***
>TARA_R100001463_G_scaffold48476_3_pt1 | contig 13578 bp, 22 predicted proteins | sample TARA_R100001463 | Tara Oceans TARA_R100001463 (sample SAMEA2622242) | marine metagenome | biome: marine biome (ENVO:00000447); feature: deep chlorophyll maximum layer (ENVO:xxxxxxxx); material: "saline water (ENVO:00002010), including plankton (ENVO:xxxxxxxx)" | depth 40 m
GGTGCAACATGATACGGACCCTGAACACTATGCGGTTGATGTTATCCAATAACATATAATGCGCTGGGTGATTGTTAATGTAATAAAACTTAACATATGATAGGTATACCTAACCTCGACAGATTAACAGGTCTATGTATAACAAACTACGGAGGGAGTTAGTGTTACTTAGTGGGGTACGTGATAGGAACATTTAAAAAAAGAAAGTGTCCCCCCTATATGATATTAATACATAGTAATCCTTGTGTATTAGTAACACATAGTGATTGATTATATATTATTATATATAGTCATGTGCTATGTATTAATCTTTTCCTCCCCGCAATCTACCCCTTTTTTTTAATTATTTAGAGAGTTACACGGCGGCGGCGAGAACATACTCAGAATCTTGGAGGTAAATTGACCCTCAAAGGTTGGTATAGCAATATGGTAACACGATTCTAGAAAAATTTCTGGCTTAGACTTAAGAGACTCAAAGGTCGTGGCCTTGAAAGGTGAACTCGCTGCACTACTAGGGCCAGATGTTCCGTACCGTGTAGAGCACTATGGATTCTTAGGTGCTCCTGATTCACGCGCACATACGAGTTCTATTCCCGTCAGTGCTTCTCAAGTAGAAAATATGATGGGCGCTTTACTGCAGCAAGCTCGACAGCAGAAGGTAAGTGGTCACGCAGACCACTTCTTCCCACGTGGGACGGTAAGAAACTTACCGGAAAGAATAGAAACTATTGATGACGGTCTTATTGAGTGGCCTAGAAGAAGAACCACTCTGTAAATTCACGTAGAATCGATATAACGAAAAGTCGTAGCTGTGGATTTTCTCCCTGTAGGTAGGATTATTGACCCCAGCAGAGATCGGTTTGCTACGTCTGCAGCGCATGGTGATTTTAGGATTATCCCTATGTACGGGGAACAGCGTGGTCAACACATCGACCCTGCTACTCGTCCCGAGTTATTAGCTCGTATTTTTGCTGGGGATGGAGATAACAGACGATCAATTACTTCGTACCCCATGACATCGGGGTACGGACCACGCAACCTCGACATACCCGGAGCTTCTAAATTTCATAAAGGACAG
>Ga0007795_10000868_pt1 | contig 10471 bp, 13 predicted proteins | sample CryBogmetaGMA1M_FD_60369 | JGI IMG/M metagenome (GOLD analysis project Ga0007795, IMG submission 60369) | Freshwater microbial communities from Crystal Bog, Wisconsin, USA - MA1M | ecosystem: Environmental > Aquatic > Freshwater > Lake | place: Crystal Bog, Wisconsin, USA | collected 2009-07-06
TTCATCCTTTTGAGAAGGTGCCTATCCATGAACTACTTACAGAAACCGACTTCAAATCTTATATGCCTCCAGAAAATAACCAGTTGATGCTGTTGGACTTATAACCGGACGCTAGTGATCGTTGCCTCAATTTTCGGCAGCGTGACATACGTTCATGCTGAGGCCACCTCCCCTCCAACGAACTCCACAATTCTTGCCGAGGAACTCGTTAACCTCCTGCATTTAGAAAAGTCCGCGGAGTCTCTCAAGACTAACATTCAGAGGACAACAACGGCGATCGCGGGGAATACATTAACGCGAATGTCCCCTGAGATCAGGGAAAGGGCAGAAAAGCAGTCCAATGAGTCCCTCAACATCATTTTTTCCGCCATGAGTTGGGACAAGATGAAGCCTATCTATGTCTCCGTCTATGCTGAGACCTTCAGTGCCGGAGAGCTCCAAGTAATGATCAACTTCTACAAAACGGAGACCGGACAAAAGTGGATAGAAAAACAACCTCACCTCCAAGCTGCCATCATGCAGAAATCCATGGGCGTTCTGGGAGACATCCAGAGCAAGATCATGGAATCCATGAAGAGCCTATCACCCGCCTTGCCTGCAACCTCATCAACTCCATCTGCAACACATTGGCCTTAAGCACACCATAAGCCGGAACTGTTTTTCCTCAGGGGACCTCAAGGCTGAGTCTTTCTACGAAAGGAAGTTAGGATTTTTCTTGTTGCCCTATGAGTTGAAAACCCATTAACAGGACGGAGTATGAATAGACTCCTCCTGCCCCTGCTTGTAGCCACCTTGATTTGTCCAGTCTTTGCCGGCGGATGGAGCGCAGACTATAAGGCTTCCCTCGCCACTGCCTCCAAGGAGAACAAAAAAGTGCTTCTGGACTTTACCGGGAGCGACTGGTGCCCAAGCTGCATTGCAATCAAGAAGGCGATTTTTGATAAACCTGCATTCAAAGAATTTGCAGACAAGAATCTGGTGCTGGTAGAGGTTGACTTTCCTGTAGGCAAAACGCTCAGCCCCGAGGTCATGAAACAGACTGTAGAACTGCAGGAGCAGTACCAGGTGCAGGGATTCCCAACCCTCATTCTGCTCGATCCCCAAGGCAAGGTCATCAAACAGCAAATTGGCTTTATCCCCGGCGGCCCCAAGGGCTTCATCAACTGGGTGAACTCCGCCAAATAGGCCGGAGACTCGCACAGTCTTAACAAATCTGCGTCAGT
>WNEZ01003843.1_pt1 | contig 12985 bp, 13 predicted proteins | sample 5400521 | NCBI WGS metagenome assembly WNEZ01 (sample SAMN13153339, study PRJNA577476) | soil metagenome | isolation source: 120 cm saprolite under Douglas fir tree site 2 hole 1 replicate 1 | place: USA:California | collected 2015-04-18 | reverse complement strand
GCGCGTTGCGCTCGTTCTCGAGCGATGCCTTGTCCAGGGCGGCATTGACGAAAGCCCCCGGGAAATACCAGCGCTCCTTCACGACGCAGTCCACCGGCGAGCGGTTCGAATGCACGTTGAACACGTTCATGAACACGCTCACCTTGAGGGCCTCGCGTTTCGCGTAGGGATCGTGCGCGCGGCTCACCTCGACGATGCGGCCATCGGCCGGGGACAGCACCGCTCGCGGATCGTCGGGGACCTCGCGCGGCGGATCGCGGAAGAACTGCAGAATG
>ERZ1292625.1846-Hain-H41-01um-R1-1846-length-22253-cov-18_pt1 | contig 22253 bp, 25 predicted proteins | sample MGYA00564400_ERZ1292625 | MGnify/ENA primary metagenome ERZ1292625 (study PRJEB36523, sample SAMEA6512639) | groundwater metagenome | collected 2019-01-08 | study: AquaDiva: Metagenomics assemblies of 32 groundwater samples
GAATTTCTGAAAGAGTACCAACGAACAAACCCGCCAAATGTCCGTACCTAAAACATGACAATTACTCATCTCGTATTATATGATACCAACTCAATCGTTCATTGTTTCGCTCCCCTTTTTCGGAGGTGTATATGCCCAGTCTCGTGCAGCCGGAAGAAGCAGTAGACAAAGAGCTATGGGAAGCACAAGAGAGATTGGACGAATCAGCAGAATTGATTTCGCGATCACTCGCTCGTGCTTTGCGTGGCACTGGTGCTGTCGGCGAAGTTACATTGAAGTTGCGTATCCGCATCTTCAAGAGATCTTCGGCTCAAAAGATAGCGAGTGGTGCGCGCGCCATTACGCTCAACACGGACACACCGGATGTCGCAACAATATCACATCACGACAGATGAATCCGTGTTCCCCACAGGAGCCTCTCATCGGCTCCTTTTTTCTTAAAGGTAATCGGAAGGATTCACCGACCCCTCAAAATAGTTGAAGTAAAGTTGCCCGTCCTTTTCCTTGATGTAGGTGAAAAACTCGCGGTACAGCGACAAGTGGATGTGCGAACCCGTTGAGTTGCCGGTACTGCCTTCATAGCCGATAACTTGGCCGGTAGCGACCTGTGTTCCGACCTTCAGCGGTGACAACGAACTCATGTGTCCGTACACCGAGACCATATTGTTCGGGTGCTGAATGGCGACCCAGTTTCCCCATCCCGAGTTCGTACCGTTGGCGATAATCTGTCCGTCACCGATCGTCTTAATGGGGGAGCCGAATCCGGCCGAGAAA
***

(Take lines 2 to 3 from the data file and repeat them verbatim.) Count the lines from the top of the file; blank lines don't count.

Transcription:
GGTGCAACATGATACGGACCCTGAACACTATGCGGTTGATGTTATCCAATAACATATAATGCGCTGGGTGATTGTTAATGTAATAAAACTTAACATATGATAGGTATACCTAACCTCGACAGATTAACAGGTCTATGTATAACAAACTACGGAGGGAGTTAGTGTTACTTAGTGGGGTACGTGATAGGAACATTTAAAAAAAGAAAGTGTCCCCCCTATATGATATTAATACATAGTAATCCTTGTGTATTAGTAACACATAGTGATTGATTATATATTATTATATATAGTCATGTGCTATGTATTAATCTTTTCCTCCCCGCAATCTACCCCTTTTTTTTAATTATTTAGAGAGTTACACGGCGGCGGCGAGAACATACTCAGAATCTTGGAGGTAAATTGACCCTCAAAGGTTGGTATAGCAATATGGTAACACGATTCTAGAAAAATTTCTGGCTTAGACTTAAGAGACTCAAAGGTCGTGGCCTTGAAAGGTGAACTCGCTGCACTACTAGGGCCAGATGTTCCGTACCGTGTAGAGCACTATGGATTCTTAGGTGCTCCTGATTCACGCGCACATACGAGTTCTATTCCCGTCAGTGCTTCTCAAGTAGAAAATATGATGGGCGCTTTACTGCAGCAAGCTCGACAGCAGAAGGTAAGTGGTCACGCAGACCACTTCTTCCCACGTGGGACGGTAAGAAACTTACCGGAAAGAATAGAAACTATTGATGACGGTCTTATTGAGTGGCCTAGAAGAAGAACCACTCTGTAAATTCACGTAGAATCGATATAACGAAAAGTCGTAGCTGTGGATTTTCTCCCTGTAGGTAGGATTATTGACCCCAGCAGAGATCGGTTTGCTACGTCTGCAGCGCATGGTGATTTTAGGATTATCCCTATGTACGGGGAACAGCGTGGTCAACACATCGACCCTGCTACTCGTCCCGAGTTATTAGCTCGTATTTTTGCTGGGGATGGAGATAACAGACGATCAATTACTTCGTACCCCATGACATCGGGGTACGGACCACGCAACCTCGACATACCCGGAGCTTCTAAATTTCATAAAGGACAG
>Ga0007795_10000868_pt1 | contig 10471 bp, 13 predicted proteins | sample CryBogmetaGMA1M_FD_60369 | JGI IMG/M metagenome (GOLD analysis project Ga0007795, IMG submission 60369) | Freshwater microbial communities from Crystal Bog, Wisconsin, USA - MA1M | ecosystem: Environmental > Aquatic > Freshwater > Lake | place: Crystal Bog, Wisconsin, USA | collected 2009-07-06